Separation by high-performance liquid chromato-graphy (HPLC) was done mostly on reverse phase employing mixtures of water, acetonitrile, ethanol, and methanol . Since the curcuminoid pigments vary in chemical structures, it is possible that the physico-chemical characteristics as well as the functional properties would vary among them. As compounds DMC and BDMC are not commercially available, it could be important to obtain these pigments in high purity for detailed studies on their chemical and physiological attributes . Therefore it is important to obtain pure pigments and characterize them individually to study their biological properties 29.
The present study describes isolation, identification and purification of curcuminoids from spent turmeric oleoresin ( Industrial waste )by column chromatography followed by purity analysis by HPLC.
MATERIALS AND METHODS:
Year of experimentation: 2013
Site of experimentation: Research and development laboratory AVT Natural products, Vazhakulam, Kerala (India).
Chemicals, reagents and samples: The spent turmeric oleoresin (STO), after commercial isolation of curcuminoids from turmeric oleoresin, was procured from 3 different batches. Diaion HP 20 Resin purchased from Mitsubishi chemical, Japan and Silica gel 60-120 mesh from merck . All solvents/ chemicals used were of AR/HPLC grade and obtained from Merck (Mumbai,India). The reference curcuminoids purchased from Chromadex company USA.
- Sphectrophotometric analysis :
- Instrumentation: Spectroscopic evaluation was carried out by using Varian Cary 50 Bio UV/ Visible Spectrophotometer.
- Sample preparation: Solutions of individual curcuminoids containing 5ug/ml were prepared in methanol. UV spectrum scan was done.
- Separation of curcuminoids by TLC:Samples were dissolved in methanol. Methanol extracts were tested on TLC pre-coated Silicagel (Merk-60 F254,0.25mm thick) plates . Plate were developed using TLC chamber , which was pre-saturated with mobile phase for 20 min and each plate was developed up to a height of about 9.5 cm. Chloroform: Ethanol: glacial acetic acid mobile phase was used with composition 94:5:1. After development, plates were removed and dried. Spots were analyzed and Rf value noted.
- Estimation of curcuminoids by HPLC:
1) Preparation of standard: Weighed accurately 10mg of standard curcuminoids and dissolved in 25ml methanol. Pipetted out 1 ml and diluted to 5 ml with methanol. Filtered through 0.2µm membrane filter before injection.
2) Preparation of Sample: Weighed accurately 25mg sample and dissolved in 25 ml methanol. Pipetted out 1ml and diluted to 5ml with methanol. Filtered through 0.2µm membrane filter before injection.
3) Chromatographic conditions : Samples were analysed by HPLC in a shimadzu LC 30AD liquid chromatograh system with SPD M-20A PDA detector in isocratic mode. The instrument is equipped with an auto sampler.20ul of sample was injected with a flow rate of 1 ml/ min at 250c.Column used was Supelco Discovery HS C 18 250X4.6mm 5µm particle size. Mobile phase used was Acetonitrile, Water, Orthophosphoric acid in proportion of (50:50:0.1) v/v.
4) Preparation of mobile phase: Mobile phase was prepared by mixing 500ml acetonitrile (HPLC grade), 500ml water(HPLC grade)and 0.5ml ortho phosphoric acid. Above mixture (50:50:0.1) was degassed in an ultrasonic water bath for 5 minutes and filtered through 0.45µ filter under vacuum.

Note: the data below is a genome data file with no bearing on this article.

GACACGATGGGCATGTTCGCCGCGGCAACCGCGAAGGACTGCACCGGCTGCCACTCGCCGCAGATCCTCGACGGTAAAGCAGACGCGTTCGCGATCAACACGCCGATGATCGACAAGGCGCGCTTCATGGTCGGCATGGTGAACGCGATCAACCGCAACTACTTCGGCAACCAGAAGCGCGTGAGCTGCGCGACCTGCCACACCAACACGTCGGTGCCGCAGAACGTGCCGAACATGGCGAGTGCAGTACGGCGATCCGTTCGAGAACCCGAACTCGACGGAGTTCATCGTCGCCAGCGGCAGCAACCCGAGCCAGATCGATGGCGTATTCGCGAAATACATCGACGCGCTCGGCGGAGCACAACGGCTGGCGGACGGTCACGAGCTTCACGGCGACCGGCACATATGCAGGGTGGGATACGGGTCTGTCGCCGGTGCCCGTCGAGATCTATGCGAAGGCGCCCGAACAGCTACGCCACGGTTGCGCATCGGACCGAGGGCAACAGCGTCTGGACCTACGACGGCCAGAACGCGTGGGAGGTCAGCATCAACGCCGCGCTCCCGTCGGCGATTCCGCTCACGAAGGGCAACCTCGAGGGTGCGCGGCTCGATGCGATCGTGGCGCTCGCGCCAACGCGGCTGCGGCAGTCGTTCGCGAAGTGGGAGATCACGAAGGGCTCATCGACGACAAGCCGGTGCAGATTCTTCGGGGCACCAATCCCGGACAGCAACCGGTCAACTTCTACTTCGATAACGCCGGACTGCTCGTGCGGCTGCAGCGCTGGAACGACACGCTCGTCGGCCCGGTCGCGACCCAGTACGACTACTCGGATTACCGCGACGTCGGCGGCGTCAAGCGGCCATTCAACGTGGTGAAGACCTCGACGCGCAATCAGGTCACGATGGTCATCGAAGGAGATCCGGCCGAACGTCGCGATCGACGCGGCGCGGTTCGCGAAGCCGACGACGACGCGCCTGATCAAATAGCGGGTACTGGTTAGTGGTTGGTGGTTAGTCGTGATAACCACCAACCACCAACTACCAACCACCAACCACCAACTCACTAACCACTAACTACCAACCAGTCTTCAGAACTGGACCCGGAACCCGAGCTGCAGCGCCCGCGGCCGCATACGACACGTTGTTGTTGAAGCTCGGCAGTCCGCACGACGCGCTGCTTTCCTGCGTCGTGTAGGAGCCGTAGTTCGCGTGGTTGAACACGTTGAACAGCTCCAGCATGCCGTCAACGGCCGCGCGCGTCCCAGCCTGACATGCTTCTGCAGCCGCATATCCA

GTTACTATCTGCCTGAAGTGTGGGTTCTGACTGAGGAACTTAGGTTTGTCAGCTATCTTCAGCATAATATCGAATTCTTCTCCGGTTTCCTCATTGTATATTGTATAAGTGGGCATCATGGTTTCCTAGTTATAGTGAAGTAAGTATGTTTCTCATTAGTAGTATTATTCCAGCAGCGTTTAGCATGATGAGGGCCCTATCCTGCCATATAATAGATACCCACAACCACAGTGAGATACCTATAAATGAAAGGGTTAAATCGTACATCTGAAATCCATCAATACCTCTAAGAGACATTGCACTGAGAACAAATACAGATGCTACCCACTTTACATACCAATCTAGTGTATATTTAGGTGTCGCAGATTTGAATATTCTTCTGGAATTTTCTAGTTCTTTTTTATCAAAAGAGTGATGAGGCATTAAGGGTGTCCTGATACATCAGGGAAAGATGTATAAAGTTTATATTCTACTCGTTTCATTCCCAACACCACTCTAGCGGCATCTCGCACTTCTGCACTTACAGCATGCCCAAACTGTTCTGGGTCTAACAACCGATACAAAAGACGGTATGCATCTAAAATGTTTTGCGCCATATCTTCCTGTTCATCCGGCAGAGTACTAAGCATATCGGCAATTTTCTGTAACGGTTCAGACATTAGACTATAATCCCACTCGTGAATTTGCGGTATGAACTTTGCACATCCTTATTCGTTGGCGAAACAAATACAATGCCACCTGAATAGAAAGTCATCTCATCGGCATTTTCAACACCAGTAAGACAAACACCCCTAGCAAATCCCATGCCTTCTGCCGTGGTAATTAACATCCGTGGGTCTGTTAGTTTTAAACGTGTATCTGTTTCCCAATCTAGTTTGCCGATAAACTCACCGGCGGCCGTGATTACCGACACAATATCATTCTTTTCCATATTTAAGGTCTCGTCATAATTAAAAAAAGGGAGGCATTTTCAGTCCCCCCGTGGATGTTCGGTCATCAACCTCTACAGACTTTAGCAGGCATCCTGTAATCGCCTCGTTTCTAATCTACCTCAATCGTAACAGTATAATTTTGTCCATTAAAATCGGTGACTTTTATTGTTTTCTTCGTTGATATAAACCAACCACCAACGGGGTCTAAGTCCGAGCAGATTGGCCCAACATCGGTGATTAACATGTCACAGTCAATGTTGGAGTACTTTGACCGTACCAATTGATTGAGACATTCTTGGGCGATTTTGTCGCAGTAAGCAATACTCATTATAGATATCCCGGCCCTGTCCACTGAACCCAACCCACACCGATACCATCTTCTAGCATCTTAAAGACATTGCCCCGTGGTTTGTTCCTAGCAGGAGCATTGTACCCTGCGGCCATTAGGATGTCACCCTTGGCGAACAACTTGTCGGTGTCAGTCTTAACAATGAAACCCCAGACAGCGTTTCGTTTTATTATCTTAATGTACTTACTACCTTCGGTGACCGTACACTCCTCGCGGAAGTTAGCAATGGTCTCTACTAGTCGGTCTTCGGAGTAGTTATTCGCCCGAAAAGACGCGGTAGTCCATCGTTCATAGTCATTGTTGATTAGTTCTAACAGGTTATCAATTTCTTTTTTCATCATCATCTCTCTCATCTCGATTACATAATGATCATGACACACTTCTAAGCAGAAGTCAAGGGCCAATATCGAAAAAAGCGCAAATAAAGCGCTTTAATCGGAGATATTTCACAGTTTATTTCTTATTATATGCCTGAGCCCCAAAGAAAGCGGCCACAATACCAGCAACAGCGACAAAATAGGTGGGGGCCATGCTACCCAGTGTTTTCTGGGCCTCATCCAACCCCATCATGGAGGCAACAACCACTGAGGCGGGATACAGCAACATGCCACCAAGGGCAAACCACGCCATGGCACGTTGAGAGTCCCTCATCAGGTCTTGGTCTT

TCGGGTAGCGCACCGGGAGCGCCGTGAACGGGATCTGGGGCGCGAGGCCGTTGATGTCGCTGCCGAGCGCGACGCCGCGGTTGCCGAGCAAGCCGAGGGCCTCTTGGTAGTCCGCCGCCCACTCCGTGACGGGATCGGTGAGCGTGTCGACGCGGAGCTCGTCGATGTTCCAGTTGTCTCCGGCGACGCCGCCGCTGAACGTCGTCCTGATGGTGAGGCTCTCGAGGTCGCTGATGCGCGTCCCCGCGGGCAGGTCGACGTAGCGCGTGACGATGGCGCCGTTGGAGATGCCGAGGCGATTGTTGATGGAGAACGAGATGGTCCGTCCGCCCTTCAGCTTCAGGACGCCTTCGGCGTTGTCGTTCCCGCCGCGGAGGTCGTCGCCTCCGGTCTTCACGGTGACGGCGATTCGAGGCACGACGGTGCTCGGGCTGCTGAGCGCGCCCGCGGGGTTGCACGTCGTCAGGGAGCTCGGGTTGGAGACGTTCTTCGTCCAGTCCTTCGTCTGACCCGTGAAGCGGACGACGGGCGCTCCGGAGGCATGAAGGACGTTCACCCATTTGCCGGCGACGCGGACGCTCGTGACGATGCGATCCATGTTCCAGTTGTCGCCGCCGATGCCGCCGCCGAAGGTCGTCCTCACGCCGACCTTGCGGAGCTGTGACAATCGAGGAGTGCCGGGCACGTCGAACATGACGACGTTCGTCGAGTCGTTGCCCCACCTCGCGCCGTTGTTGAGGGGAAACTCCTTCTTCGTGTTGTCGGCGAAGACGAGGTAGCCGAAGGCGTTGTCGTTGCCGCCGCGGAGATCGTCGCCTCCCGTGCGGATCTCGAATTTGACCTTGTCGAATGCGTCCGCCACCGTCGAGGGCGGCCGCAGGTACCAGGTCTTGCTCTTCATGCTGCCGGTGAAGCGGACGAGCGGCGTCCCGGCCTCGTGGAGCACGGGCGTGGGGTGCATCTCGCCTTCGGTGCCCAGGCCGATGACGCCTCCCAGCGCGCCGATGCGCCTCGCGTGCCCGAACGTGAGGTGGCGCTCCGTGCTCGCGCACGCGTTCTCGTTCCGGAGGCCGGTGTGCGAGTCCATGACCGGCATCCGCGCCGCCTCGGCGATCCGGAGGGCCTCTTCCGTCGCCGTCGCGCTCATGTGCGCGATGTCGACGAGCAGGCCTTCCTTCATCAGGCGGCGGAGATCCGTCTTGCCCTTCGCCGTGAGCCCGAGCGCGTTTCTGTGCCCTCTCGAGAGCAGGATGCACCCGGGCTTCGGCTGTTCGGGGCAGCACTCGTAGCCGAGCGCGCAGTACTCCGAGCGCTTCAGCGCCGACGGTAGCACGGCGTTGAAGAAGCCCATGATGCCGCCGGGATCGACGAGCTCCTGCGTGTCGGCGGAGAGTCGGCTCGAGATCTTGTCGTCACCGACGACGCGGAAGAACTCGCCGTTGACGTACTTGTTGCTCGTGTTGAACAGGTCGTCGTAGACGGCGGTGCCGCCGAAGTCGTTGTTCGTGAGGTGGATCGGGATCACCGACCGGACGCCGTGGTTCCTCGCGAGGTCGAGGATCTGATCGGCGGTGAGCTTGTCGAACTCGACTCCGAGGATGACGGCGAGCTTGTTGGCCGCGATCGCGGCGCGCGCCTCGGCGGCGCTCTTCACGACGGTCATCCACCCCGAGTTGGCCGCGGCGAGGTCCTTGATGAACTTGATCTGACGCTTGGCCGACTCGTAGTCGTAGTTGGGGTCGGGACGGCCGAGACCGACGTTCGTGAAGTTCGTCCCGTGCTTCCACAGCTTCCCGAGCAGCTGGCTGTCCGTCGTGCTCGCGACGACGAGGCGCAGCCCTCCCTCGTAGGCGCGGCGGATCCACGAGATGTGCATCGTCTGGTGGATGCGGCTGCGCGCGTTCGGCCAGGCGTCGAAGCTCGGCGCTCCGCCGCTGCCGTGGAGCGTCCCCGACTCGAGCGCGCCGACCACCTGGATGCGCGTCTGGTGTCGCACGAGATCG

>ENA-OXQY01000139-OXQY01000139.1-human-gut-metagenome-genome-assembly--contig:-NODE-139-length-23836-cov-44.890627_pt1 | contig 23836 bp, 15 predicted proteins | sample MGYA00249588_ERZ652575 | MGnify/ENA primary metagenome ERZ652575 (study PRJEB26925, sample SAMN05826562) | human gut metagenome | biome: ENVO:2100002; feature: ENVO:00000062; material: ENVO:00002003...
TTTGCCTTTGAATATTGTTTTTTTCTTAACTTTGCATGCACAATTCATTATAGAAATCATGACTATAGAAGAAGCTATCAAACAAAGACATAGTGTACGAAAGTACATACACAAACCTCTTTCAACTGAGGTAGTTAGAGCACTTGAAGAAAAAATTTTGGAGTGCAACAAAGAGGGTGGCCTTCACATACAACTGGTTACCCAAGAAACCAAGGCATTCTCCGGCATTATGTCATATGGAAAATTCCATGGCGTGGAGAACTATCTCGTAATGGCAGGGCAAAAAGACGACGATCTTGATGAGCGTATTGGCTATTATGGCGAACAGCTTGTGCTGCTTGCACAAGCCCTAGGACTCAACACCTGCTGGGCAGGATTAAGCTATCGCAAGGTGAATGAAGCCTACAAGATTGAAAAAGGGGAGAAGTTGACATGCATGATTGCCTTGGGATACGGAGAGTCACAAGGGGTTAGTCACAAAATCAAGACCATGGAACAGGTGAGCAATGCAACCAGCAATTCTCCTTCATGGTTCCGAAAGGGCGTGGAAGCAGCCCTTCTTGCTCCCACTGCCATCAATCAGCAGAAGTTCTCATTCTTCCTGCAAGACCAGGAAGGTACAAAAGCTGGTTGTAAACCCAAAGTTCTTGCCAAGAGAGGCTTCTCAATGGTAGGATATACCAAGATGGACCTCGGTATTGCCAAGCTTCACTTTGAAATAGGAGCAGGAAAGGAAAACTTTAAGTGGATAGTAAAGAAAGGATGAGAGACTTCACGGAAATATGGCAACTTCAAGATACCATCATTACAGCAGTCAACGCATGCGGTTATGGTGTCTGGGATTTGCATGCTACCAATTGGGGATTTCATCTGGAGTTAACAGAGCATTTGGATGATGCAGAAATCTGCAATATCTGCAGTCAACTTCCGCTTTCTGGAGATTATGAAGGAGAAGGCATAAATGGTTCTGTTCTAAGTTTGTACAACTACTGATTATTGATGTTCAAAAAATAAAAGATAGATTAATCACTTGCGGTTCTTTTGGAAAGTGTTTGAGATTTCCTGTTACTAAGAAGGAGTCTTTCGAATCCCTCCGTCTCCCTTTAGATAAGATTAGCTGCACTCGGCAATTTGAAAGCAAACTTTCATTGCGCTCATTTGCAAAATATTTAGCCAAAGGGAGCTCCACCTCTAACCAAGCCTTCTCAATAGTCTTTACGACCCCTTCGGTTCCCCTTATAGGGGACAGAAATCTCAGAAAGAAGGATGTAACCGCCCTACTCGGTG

- COLUMN CHROMATOGRAPHY .
- Purification of individual curcuminoids: The individual curcuminoids isolated by column chromatography was further purified by recrystallization using Methanol : Chloroform in the ratio 5:1 at 3oC.
- Diaion HP 20 Resin Activation: 100gm of Diaion HP 20 Resin pretreated overnight with 400ml of ethanol . It was then filled to the glass column and washed with 2BV of 80 % Methanol.
- Column Chromatography for preparation of Curcuminoid Enriched Fraction using Diaion HP 20 resin: 25 gram of Spent Turmeric oleoresin composing of curcumin, demethoxy- curcumin and bis demethoxycurcumin was dissolved in 50ml of 80% Methanol. It was then loaded to the pre treated Diaion HP 20 Resin (Mitsubishi Chemical). Column eluted with 80% methanol and 10 fractions collected. The total curcuminoid content of the fractions were analyzed by HPLC at 420 nm. Curcuminoid enriched fractions combined & concentrated. Concentrated fractions, dissolved in 10ml methanol and precipitated in excess hexane. Precipitated product filtered & dried to yield curcuminoid enriched fraction in powder form with 50% purity by HPLC.
- Silica gel Column chromatography for separation of individual curcuminoids: About 7.75gm of Curcuminoid enriched fraction was mixed with 15 gm of silica gel and loaded to the column containing 100gm silica gel 60-120 mesh of 46×2 cm and eluted with chloroform followed by chloroform:methanol with increasing polarity. All the column fractions were subjected to TLC silica gel (Merk-60 F254,0.25mm thick ) plate using Chloroform: Ethanol: glacial acetic acid (94:5:1) as the developing solvent system and detected as yellow spots. Fractions with the same Rf values were pooled and the organic solvent was removed by distillation under reduced pressure.
The crystals obtained were separated by filtration. The purity of Individual crystals were analysed by HPLC.